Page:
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Discussion on: Is This Snowflake Code?

adriannull profile image
adriannull • Edited on

Hello Dave,

As a personal taste, i do find the second style braces to be harder to read than the first one, just like the others before me have stated. I find that it's easier to see a closing brace and the corresponding block of code if it's idented the same as the line on which the opening brace is. But still, after a few minutes of getting used to this, IF this identing style is consistent throughout your code, then i can adapt to it and have little to no problem reading your code. By the way, Python is such a language that forces this on us, as there are no opening/closing braces, so we have to look at identing to see blocks of code.

What i find to be suboptimal, if i may say so, and i see this on 99% of the source code written by other programmers, is not using naming conventions on variables & objects. For example, taking your above code, i would never ever write something like my $outcount = 0 ;, instead i would name that variable $nOutCount, so i can know imediately, when i look at it, that it's an integer variable (the n in front). Similarly, i wouldn't write my $line = <DATA>, but i would give it a name of $strLine, so i can clearly see it's a string variable. Same thing goes for every other data type. Yes, i know that in these kinds of languages, variables could change their type pretty easily, however i don't think anyone actually does this as it's verry confusing, so knowing what type of variable it is, without following the code, is a great benefit.


okolbay profile image
andrew • Edited on

I’ve seen these attempts to make yourself comfortable in dynamically types languages, specifically PHP. I find them irritating at most, as you dont KNOW which type cariable will have at runtime (and if it will change it). So this prefixing gives you nothing but false-confidence. Is it somehow different in Python (does it infer type on init, but doesnt allow to change one, like Golang?)

jacoby profile image
Dave Jacoby Author

Re: Your first paragraph

Similarly, when I'm dealing with other people's code, or maintaining things that are not exclusively mine, I am happy to work to that style. (Within parameters; I am refactoring a 2.5 KLOC program that not even the original developer felt comfortable fixing, and I am not respecting it's established style one bit.)

My problem is that the opening brace is not at the same line.

sub sample_subroutine {

Wouldn't it be more like?

sub sample_subroutine {


Unless you go full GNU-style...

sub sample_subroutine 

Which makes it seem to me like sample_subroutine dropped the opening brace like Sonny dropped the gun in the restaurant scene in The Godfather.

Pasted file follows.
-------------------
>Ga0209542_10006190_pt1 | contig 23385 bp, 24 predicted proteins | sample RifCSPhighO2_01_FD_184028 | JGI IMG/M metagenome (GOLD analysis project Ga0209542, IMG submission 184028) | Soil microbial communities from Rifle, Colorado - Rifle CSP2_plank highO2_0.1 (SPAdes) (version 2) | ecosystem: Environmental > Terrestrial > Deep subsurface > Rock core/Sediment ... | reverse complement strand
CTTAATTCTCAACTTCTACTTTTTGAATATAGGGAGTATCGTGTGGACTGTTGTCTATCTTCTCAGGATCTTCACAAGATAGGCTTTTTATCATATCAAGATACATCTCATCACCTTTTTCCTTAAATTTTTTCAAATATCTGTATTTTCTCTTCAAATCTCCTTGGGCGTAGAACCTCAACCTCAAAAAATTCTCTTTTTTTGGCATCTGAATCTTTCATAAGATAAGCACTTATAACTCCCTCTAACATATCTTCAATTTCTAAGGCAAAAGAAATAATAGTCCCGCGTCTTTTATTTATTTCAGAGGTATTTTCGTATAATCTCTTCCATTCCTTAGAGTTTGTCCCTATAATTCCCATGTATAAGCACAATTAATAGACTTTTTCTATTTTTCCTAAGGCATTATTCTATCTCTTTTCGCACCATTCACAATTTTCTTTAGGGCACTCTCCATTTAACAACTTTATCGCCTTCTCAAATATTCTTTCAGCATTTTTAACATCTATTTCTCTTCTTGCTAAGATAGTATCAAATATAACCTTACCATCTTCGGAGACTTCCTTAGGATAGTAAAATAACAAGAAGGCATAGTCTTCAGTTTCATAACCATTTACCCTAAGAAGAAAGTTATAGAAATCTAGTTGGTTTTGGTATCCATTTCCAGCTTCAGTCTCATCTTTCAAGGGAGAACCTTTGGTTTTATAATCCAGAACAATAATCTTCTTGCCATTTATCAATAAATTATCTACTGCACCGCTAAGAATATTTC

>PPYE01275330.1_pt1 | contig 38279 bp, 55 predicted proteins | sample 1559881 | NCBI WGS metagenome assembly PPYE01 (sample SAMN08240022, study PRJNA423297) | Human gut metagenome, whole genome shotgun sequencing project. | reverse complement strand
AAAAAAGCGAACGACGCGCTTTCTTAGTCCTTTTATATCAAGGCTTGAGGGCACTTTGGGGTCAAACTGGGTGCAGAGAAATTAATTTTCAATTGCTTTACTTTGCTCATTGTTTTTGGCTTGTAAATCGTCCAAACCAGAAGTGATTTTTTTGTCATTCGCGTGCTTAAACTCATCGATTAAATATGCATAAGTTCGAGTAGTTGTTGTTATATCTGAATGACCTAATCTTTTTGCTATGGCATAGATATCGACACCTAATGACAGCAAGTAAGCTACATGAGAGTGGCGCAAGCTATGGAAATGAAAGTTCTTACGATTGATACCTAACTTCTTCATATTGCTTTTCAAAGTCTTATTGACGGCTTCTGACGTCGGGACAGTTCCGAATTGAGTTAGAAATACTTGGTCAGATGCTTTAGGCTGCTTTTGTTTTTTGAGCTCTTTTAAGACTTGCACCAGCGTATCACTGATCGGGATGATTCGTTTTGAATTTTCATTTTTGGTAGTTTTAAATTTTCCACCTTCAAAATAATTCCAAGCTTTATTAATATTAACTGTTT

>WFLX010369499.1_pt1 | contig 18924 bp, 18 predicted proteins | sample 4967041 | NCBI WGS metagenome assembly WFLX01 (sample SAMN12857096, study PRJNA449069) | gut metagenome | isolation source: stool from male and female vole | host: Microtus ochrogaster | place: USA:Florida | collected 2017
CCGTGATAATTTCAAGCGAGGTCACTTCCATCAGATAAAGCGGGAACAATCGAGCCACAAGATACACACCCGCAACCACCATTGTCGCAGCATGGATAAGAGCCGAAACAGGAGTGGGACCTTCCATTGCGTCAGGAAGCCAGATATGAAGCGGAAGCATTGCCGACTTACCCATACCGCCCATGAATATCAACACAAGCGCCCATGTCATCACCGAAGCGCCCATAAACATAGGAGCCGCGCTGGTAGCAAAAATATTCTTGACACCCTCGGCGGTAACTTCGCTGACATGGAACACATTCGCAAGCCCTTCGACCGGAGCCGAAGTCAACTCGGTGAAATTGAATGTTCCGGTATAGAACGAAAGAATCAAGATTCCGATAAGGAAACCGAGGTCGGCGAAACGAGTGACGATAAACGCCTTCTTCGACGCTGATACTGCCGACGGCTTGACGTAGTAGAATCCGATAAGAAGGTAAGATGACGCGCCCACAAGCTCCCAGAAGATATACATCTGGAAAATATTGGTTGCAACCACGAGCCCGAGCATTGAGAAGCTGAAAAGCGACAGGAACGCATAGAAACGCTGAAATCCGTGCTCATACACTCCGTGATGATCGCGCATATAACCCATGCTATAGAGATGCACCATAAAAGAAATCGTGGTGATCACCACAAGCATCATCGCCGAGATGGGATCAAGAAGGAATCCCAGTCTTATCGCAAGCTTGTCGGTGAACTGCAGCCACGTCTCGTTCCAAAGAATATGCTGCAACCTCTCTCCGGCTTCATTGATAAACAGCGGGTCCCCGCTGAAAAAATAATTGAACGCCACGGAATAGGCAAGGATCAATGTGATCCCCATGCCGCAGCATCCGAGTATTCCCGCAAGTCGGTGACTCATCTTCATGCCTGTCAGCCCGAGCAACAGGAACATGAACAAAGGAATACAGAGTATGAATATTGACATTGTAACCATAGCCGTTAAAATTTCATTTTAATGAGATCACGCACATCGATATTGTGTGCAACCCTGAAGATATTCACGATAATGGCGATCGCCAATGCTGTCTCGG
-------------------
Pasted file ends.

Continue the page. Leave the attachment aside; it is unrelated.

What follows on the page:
My formatting is consistent, because of perltidy. I have a keystroke aliased in vim, and use the VS Code to allow Perl formatting (although I am convinced it is not using the installed perltidy executable, even though I have told it the path.)

My first degree is in Journalism, and many evenings doing full-page layout has given me a sensitivity to readability, but I don't want one person's view of readability forced upon me, especially when it can hide productivity bombs.

(First time I touched Python, in 2000 or so, it was indented with tabs, and someone -- maybe me, maybe the source, maybe a solar flare while in transit -- put a space before a tab, making the code non-functional and making my hello world experience a couple hours of frantic debugging. I know this would not happen with Python 2.7 or 3.5, but it made me hate Python for 20 years. Now, I mostly hate Python packaging and how it routinely breaks my toys, but that's another matter.)

On the subject of Force and One True Style, I was recently made aware that Go will reformat your code on compile, leading to swag that says GO FMT yourself.

I ... um ... yeah.

But thanks for the time you spent reading and responding. While I may not agree with your points, they are well-considered and well-expressed.

jacoby profile image
Dave Jacoby Author

Re: Your second paragraph

That would be Hungarian Notation, correct?

I looked at it in the 1990s, hearing it was Microsoft house style, and decided that Perl kinda had this with the sigils; $, @, % and &. I get the point of it, but I didn't see it as adding value. I don't see anything gained by my $fpPi = 3.14159. because you know what Pi is and how it is used. (Incidentally, that could now be my $fpπ = 3.14159.)

The problem of "what kind of thing IS this variable" is lessened by not having code blocks larger than an editor window, so that you can see most everywhere $line is used.

This also gets to convention. Repeating the read:

my @array ;
my $x = 0 ;
while ( my $line = <DATA> ) {
    chomp $line ;
    $line =~ s{\D}{ }mxg ;
    my @line = split m{|}mx, $line ;
    for my $y ( 0 .. 8 ) {
        my $digit = ' ' ;
        $digit = $line[$y] if defined $line[$y] ;
        $array[$x][$y] = $digit ;
    $x++ ;

@array is a two-dimensional array, and $x and $y represent positions within. $digit could be better-named, because it could be a single digit 1-9 but it could be a space, because I'm avoiding undefs. Is it better as $chDigit? But the whole thing is eleven lines and the only thing that is used after this is @array. (Which is too generic a name, but I couldn't think of a better one when I was coding it. @puzzle? @chPuzzle? @arrchPuzzle?

Currently, I'm doing a lot more with references, both arrayrefs and hashrefs, because I'm much more likely to pull from JSON or SQL, and the tools I have give me references, and I think that $objrefUser->{ uintID } would not give me any benefit.

There are places where it would make sense, but since I don't work in those places, I get why I am in the 99% on this one.